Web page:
Comet PANSTARRS for die-hards

Comet PANSTARRS climbs toward the North Star through Cepheus the King in the coming nights. It passes close to Gamma Cephei May 12-14, making it easy to find. Click map for a completely updated finder map and more details. Stellarium

Some of you have asked about a new map for locating famed Comet L4 PANSTARRS as it treks through Cepheus headed for the North Star. Well, here ya’ go. PANSTARRS currently shines around magnitude 7 and should still be easily visible in 50mm or larger binoculars as a faint fuzzy spot with perhaps a hint of tail. The comet’s visible all night long for observers at mid-northern latitudes. Share your impressions with us via Comments if you see it.

8 thoughts on “Comet PANSTARRS for die-hards

  1. Yoshimoto observed both comets on May 2. If his magnitude estimates are accurate, Lemmon is headed toward magnitude 7, and Panstaars, magnitude 8.Both are going to be a little difficult with my 20 power binoculars. Maybe I will try to spot them with my 3 inch telescope I bought at Walmart a few years ago.

  2. Hey Bob,
    Just found Comet Lemmon after an unusual spell of uncooperative weather for Tucson. I used an 80mm, f5 refractor, first with a 25mm eyepiece, then with a 10mm to be sure I was really seeing that tiny fuzzball. This was my 30th comet–starting with Kohoutek in December of 1973. I remember Kohoutek being in Corvus. Isn’t that where ISON will be when it reaches binocular brightness? That spooks me a bit. Another question about ISON: have any other comets survived passages that close to the sun? Ikeya-Seki, maybe? I saw McNaught in daylight in December of 2006. If ISON can match McNaught’s post-perihelion, southern hemisphere show–wow. We can hope. Keep up the good work and thanks a lot.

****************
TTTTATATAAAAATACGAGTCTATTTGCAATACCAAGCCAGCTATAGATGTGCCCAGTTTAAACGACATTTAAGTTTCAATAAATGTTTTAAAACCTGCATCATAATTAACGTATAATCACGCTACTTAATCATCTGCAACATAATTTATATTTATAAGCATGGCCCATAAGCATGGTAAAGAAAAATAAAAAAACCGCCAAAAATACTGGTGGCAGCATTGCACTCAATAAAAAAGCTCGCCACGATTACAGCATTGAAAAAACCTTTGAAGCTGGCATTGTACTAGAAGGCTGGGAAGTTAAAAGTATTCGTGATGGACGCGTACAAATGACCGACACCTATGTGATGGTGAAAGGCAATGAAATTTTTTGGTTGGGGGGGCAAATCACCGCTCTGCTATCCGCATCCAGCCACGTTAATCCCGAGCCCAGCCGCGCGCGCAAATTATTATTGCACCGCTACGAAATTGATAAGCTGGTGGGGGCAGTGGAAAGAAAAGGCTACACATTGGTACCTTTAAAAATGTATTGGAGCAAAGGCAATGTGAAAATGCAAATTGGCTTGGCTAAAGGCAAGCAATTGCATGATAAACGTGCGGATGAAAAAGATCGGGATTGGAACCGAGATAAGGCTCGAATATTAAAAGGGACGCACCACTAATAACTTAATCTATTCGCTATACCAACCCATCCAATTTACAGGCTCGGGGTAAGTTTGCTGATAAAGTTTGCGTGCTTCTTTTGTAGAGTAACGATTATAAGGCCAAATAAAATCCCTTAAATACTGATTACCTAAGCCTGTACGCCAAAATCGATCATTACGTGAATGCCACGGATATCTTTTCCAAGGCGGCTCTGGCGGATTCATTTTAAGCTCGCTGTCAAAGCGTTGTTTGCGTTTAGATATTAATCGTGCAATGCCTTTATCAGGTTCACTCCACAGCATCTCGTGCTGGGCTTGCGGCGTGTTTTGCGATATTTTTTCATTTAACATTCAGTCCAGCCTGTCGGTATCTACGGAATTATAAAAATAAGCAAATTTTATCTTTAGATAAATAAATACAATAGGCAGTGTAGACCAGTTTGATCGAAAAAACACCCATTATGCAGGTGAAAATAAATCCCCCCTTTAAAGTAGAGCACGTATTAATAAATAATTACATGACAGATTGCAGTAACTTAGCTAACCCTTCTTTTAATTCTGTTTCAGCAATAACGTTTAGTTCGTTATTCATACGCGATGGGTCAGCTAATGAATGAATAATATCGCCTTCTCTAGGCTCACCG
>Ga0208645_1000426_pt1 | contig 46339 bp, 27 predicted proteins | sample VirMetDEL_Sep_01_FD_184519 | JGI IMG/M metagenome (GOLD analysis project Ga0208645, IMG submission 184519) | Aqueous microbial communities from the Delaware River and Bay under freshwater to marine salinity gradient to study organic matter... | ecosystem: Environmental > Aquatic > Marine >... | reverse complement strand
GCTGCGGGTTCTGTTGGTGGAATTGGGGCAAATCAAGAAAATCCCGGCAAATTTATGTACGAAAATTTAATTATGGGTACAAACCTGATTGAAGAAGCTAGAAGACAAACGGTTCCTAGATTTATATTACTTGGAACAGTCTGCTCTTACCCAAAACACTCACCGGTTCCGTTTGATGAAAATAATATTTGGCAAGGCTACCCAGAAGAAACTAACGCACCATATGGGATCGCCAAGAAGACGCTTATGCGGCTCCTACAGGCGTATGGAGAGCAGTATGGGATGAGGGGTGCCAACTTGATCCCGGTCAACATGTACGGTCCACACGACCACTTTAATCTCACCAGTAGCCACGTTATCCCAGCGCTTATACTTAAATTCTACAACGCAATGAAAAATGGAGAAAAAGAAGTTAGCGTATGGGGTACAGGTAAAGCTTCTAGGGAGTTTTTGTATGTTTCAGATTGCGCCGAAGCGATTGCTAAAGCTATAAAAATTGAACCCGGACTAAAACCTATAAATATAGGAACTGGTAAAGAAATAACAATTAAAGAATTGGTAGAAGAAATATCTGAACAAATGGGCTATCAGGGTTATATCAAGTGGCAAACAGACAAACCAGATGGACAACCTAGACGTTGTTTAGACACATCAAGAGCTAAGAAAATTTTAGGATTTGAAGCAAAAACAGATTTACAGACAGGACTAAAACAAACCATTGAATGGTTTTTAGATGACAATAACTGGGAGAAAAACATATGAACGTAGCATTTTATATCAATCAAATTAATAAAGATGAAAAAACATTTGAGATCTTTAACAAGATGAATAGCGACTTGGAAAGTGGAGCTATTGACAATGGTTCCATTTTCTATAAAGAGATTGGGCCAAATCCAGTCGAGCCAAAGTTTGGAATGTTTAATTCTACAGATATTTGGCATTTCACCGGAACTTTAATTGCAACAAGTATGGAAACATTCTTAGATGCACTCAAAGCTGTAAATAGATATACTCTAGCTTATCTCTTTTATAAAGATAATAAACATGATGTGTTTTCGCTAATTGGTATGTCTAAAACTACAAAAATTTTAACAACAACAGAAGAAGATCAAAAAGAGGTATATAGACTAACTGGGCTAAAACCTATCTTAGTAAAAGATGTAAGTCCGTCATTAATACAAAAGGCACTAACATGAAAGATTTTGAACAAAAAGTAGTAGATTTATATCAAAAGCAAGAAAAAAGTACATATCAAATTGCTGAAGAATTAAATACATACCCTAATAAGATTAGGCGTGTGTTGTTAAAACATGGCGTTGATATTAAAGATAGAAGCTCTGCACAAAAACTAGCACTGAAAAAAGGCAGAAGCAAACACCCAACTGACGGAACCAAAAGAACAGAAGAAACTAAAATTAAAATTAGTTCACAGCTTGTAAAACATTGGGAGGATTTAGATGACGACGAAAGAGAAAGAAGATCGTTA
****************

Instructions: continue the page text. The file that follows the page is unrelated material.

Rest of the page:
Norman S.

    • Hi Norman,
      A pat on the back for seeing Lemmon! Comet ISON will reach binocular limit around mag. 8 in late Oct. in Leo and will brighten to mag. 5.6-6 by mid-Nov. when in Virgo. That’s as close as it gets to Corvus. I don’t know which comet has come closest to the sun and survived – good question. Ikeya-Seki passed 725,000 miles away in 1965, Comet Lovejoy was much closer at 87,000 miles in Dec. 2011. ISON’s perihelion distance is around 700,000 miles so it’s not a record-breaker.

  3. [IMG]http://imageshack.us/a/img191/6286/dsc01089c.jpg[/IMG]
    Hi Bob,
    I finally got a chance to look for PanSTARRS again on the morning of 5/5.
    It’s been so long since my last observation of it in a bright twilight sky that
    the many background stars of Cepheus kind of confused me at first.
    As it turned out, a sweep of the suspected location at 25x with my Antares 6″
    refractor revealed PanSTARRS as an easily seen fuzzball.
    I don’t have really fancy imaging cameras but my old Sony DSC F-707 attached
    to the scope revealed a respectable scene with a 30 second exposure.
    For a little more camera-oomph, I then caught the image above with my Canon T1i and a 2 minute exposure at ISO 800. What a wonderful time!
    The sky was crystal clear with a “cooperating steady temperature of 35 degrees
    F.
    Please let me know if the image won’t open.
    Thanks for your great website!
    Bill, in Massachusetts

    • Hi Bill,
      Very nice! You captured both tails. Thanks for the link. Even though this comet is fading, it still has a remarkable structure, and I agree, Cepheus is busy with stars and a little confusing at first.

Leave a Reply

Your email address will not be published. Required fields are marked *

*

You may use these HTML tags and attributes: <a href="" title=""> <abbr title=""> <acronym title=""> <b> <blockquote cite=""> <cite> <code> <del datetime=""> <em> <i> <q cite=""> <strike> <strong>